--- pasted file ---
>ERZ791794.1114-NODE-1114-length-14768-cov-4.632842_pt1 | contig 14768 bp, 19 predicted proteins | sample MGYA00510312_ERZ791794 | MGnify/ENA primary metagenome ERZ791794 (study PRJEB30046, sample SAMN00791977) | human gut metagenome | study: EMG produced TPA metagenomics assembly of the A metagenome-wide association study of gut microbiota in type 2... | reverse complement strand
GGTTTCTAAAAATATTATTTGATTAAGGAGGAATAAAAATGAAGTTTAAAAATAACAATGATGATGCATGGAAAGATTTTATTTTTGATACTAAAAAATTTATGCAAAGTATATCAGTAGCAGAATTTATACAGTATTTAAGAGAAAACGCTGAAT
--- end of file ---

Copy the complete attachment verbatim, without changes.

>ERZ791794.1114-NODE-1114-length-14768-cov-4.632842_pt1 | contig 14768 bp, 19 predicted proteins | sample MGYA00510312_ERZ791794 | MGnify/ENA primary metagenome ERZ791794 (study PRJEB30046, sample SAMN00791977) | human gut metagenome | study: EMG produced TPA metagenomics assembly of the A metagenome-wide association study of gut microbiota in type 2... | reverse complement strand
GGTTTCTAAAAATATTATTTGATTAAGGAGGAATAAAAATGAAGTTTAAAAATAACAATGATGATGCATGGAAAGATTTTATTTTTGATACTAAAAAATTTATGCAAAGTATATCAGTAGCAGAATTTATACAGTATTTAAGAGAAAACGCTGAAT